Shakin’ some action

The Decibels make the making of power pop look simple

The Decibels tear it up at a recent Old Ironsides show: That’s Dean Seavers on the Vox.

The Decibels tear it up at a recent Old Ironsides show: That’s Dean Seavers on the Vox.

The Decibels are one of those bands that make it look all too easy. They play what they play—fast, crunchy music in the style often labeled “power pop,” with two guitars, bass, drums and lead vocals with harmonies, and make it look like that’s simply the way it’s done.

To play pop music, guitar choices are crucial. Hence, you won’t find a generic Les Paul-with-Marshall amp setup here. Instead, the Decibels opt for a snarling Vox for lead singer/guitarist/songwriter Dean Seavers and a twangy Rickenbacker for lead guitarist Joe Pach, underpinned by rolling bass lines from Brent Seavers. And “Oh my word!” might be what rolls off granny’s tongue when presented with Brian Machado playing drums: He plays loud, fast and in time.

The Decibels’ style may follow this time-honored power-pop tradition, but their ultra-natural approach makes them seem like they don’t try as hard as other bands. They can segue from a fast rock ’n’ roll song, complete with one guitar player jumping high in the air while the other blasts a big, fuzzy solo, to just about the sweetest pop song you’ve ever heard—nice, slow and, of course, about love.

While this is all happening, they’ll be cracking inside jokes to each other, breaking strings, throwing sticks, trying out ridiculous stage moves and re-tuning guitars—without missing a beat. For most bands, each of these things might be a major distraction. Not so with the Decibels.

And they seem like a band, as opposed to four people getting together to play music. Each has his individual quirks, but they share similar personalities, like brothers do, along with that peculiar shorthand that bands and brothers develop over time.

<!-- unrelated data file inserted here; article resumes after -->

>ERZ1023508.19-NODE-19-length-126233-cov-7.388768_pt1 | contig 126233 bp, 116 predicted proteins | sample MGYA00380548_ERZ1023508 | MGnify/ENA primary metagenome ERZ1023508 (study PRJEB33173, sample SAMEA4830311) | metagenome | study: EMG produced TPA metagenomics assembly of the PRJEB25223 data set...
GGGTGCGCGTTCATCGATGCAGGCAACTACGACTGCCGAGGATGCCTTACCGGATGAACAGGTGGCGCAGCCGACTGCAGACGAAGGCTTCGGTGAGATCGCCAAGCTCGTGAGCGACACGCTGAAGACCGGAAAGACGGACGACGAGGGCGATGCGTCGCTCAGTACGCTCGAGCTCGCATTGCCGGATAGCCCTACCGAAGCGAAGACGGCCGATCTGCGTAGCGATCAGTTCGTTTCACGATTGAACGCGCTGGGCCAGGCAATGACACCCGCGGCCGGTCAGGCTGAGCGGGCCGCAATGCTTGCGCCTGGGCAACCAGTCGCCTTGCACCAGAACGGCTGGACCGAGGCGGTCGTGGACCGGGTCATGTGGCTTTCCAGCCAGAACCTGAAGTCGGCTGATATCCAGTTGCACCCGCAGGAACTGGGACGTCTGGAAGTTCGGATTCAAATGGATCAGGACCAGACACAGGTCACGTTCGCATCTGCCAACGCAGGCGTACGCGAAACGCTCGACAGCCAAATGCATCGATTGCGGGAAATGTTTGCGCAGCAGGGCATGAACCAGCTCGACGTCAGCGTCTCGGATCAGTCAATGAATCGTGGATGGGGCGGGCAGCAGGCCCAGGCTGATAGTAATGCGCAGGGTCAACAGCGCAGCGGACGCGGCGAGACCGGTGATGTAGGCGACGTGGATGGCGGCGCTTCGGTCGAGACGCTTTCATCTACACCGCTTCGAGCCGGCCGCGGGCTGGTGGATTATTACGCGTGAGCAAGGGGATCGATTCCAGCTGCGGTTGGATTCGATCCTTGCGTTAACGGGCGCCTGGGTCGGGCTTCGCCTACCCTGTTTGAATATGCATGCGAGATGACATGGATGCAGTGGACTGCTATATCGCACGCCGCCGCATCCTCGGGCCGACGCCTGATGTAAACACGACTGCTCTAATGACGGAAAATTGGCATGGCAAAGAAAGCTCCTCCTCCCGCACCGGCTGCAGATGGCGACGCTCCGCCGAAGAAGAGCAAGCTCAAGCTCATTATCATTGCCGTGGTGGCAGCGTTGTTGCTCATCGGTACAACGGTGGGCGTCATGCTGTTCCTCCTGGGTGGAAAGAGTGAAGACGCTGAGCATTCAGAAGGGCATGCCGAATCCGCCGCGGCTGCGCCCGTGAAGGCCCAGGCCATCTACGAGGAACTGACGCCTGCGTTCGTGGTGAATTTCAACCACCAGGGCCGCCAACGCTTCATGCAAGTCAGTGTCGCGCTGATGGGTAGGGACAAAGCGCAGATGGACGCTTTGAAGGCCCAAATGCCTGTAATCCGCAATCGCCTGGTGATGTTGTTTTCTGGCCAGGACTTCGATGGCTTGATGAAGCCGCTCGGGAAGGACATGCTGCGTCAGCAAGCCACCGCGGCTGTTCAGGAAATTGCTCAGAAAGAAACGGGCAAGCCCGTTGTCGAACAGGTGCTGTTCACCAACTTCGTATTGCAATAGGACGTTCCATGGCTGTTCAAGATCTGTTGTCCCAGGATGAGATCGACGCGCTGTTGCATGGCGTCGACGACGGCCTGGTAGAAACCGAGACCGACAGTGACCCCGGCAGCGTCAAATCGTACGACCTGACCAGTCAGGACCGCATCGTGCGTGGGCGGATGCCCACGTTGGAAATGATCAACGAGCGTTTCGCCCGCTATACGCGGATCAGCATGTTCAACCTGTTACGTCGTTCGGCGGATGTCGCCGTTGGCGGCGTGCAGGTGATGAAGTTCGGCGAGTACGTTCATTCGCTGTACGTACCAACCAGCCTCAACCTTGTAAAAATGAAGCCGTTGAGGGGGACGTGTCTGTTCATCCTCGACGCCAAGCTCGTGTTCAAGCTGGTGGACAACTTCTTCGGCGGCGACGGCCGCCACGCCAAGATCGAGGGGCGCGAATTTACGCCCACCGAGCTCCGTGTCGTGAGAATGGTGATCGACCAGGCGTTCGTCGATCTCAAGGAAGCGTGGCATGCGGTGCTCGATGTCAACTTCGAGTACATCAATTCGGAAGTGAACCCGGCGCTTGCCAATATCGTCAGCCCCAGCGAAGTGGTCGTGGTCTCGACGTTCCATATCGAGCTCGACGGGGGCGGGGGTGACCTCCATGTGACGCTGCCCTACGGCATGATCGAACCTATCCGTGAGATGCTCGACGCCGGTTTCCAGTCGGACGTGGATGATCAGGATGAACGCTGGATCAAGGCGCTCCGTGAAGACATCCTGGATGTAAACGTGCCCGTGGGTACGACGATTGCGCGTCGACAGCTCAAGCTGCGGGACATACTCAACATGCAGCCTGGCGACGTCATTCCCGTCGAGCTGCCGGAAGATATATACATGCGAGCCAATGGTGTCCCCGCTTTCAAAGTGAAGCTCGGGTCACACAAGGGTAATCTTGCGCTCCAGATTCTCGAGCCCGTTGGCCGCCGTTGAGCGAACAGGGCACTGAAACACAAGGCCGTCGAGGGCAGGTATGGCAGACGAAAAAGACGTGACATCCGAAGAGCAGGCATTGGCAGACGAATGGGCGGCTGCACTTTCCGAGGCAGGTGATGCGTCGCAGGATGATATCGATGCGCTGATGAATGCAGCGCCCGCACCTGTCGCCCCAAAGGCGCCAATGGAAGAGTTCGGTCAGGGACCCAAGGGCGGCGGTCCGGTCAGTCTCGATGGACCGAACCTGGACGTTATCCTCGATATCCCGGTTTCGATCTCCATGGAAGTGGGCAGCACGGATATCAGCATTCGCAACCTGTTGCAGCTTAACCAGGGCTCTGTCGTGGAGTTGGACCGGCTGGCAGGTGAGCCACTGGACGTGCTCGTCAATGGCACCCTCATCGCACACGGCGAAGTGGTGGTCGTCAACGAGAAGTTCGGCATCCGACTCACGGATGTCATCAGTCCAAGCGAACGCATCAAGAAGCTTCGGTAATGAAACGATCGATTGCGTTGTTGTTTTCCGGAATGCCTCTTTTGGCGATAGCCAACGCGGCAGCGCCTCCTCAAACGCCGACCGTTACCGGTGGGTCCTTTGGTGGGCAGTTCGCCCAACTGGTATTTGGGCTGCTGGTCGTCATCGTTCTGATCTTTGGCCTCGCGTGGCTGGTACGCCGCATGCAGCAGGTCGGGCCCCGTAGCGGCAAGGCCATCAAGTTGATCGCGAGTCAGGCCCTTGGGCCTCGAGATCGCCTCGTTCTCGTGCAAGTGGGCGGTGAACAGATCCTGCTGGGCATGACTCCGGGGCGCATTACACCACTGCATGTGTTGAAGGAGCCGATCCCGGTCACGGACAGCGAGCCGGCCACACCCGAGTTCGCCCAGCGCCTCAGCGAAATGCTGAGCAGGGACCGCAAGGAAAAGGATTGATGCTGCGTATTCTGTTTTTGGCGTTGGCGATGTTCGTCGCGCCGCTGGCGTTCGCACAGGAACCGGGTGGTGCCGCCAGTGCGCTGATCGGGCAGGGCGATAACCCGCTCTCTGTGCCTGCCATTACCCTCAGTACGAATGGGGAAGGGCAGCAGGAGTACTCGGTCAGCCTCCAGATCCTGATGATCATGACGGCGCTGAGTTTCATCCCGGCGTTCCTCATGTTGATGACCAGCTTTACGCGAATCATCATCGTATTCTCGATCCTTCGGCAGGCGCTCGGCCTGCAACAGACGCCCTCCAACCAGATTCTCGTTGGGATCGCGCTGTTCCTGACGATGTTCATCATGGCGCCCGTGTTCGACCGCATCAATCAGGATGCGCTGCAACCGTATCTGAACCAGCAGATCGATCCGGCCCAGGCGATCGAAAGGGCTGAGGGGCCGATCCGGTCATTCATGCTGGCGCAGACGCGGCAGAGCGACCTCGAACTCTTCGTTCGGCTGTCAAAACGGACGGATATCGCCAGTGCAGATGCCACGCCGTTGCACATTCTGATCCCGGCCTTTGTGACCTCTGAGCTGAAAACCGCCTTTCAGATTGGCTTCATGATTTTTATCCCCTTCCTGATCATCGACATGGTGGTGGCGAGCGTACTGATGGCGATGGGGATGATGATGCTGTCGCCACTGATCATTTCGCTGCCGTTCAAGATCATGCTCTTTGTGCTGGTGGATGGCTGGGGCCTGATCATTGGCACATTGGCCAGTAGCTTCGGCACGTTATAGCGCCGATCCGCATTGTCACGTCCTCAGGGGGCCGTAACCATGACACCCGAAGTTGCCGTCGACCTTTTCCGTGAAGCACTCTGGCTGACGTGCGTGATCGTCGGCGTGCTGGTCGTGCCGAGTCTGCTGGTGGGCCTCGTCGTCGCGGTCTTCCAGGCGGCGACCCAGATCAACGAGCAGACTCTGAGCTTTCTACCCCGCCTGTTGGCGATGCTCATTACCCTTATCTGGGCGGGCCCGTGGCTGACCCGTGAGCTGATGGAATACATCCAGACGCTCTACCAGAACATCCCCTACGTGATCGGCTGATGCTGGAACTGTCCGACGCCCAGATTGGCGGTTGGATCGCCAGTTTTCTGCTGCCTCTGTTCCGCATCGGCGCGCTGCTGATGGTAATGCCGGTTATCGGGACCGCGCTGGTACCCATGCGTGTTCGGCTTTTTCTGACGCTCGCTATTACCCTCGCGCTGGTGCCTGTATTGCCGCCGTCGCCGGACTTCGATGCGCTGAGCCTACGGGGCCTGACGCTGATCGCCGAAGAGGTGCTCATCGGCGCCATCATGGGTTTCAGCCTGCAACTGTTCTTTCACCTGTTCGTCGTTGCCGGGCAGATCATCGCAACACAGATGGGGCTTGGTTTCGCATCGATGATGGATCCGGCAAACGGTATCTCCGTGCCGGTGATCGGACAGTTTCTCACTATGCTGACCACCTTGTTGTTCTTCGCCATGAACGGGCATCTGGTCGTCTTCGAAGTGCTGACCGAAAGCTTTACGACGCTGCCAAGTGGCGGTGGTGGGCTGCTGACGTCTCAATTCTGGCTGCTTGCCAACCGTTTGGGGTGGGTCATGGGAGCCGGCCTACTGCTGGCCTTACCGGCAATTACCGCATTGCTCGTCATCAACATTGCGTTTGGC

“If I can bring a new song to practice and these guys like it,” Dean says, “then I’m happy. Their opinion matters most.”

They’re also sartorially consistent. You can bet money that at any given show, Machado and Pach will show up in white jeans, while the brothers Seavers will be sporting dark suits. If Machado opened his bedroom closet, you’d likely find 10 pairs of crisp white jeans; Dean’s instead would contain a rack filled with nothing but sharp-looking suits.

Like their visual style, the musical influences that drove each member to play are deeply ingrained. It doesn’t seem as though they consciously drew from sources for inspiration; it’s more as if they witnessed something that put each one in a trancelike state and made them form a band. Pach’s white jeans and Dean’s skinny ties point ever so directly toward the golden age of power pop—the late ’70s and early ’80s, when bands such as the Jam and Paul Collins’ Beat weren’t the relative unknowns they are today. And Machado sounds as if he’s never heard any drummer other than the Who’s Keith Moon. As for Brent, wearing Beatle boots and a suit and playing melodic bass lines while singing high harmonies sound, well, rather McCartney-like.

The Decibels’ debut full-length CD, Create Action (G.I. Productions, 1998), got a local buzz going, but the label folded not long after. Luckily, Stella’s Dream Records, run by Stuart Thomas and local songwriter Don Hawkins, stepped in to release The Big Sounds of the Decibels. The songs and the recording are strong and make it clear that they aren’t just a mod or any other retro style label you want to place on them.

“We’re not actually sure how people perceive us,” Dean says. “We mostly just play for ourselves.”

Live or on record, the Decibels make rock ’n’ roll seem so fun, pure and, well, easy. And how many kids will try to start their own bands after hearing Big Sounds?

It isn’t as simple as it appears.